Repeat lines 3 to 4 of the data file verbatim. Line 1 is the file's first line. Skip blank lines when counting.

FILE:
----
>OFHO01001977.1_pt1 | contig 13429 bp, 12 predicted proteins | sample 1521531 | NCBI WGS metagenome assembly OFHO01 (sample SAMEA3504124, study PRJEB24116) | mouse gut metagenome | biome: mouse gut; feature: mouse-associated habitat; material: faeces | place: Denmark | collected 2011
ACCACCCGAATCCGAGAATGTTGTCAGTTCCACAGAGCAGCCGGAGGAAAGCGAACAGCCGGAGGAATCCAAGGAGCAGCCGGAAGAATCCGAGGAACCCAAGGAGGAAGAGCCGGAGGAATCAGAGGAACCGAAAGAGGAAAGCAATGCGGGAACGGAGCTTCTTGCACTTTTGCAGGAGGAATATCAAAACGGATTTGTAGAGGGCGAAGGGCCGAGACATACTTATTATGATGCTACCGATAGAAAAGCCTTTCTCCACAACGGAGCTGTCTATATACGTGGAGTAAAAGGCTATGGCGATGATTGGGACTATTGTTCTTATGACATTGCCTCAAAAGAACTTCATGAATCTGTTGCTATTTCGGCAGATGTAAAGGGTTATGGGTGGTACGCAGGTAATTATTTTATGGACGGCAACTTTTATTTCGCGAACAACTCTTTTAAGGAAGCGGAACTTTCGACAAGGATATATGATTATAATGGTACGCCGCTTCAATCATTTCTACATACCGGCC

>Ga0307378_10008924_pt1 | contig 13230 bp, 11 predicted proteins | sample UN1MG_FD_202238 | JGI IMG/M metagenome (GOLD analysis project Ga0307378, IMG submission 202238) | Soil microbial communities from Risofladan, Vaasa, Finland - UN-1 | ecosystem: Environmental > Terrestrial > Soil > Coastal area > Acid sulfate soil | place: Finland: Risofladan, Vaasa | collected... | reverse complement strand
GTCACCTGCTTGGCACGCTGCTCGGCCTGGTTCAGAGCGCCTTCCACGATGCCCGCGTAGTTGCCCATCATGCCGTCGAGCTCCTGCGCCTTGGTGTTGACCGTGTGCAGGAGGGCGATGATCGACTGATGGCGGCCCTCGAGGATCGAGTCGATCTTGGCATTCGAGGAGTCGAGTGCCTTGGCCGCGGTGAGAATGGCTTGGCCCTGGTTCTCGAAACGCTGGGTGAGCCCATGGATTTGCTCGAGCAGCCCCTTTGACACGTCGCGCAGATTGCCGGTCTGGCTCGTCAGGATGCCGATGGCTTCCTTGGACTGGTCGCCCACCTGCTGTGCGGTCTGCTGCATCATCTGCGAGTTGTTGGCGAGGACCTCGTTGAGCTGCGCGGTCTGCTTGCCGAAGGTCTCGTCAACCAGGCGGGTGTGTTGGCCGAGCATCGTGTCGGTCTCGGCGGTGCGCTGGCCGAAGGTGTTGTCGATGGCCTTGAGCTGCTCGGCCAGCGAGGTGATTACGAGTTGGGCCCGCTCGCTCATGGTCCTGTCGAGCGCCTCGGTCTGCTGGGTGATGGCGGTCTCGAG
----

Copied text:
>Ga0307378_10008924_pt1 | contig 13230 bp, 11 predicted proteins | sample UN1MG_FD_202238 | JGI IMG/M metagenome (GOLD analysis project Ga0307378, IMG submission 202238) | Soil microbial communities from Risofladan, Vaasa, Finland - UN-1 | ecosystem: Environmental > Terrestrial > Soil > Coastal area > Acid sulfate soil | place: Finland: Risofladan, Vaasa | collected... | reverse complement strand
GTCACCTGCTTGGCACGCTGCTCGGCCTGGTTCAGAGCGCCTTCCACGATGCCCGCGTAGTTGCCCATCATGCCGTCGAGCTCCTGCGCCTTGGTGTTGACCGTGTGCAGGAGGGCGATGATCGACTGATGGCGGCCCTCGAGGATCGAGTCGATCTTGGCATTCGAGGAGTCGAGTGCCTTGGCCGCGGTGAGAATGGCTTGGCCCTGGTTCTCGAAACGCTGGGTGAGCCCATGGATTTGCTCGAGCAGCCCCTTTGACACGTCGCGCAGATTGCCGGTCTGGCTCGTCAGGATGCCGATGGCTTCCTTGGACTGGTCGCCCACCTGCTGTGCGGTCTGCTGCATCATCTGCGAGTTGTTGGCGAGGACCTCGTTGAGCTGCGCGGTCTGCTTGCCGAAGGTCTCGTCAACCAGGCGGGTGTGTTGGCCGAGCATCGTGTCGGTCTCGGCGGTGCGCTGGCCGAAGGTGTTGTCGATGGCCTTGAGCTGCTCGGCCAGCGAGGTGATTACGAGTTGGGCCCGCTCGCTCATGGTCCTGTCGAGCGCCTCGGTCTGCTGGGTGATGGCGGTCTCGAG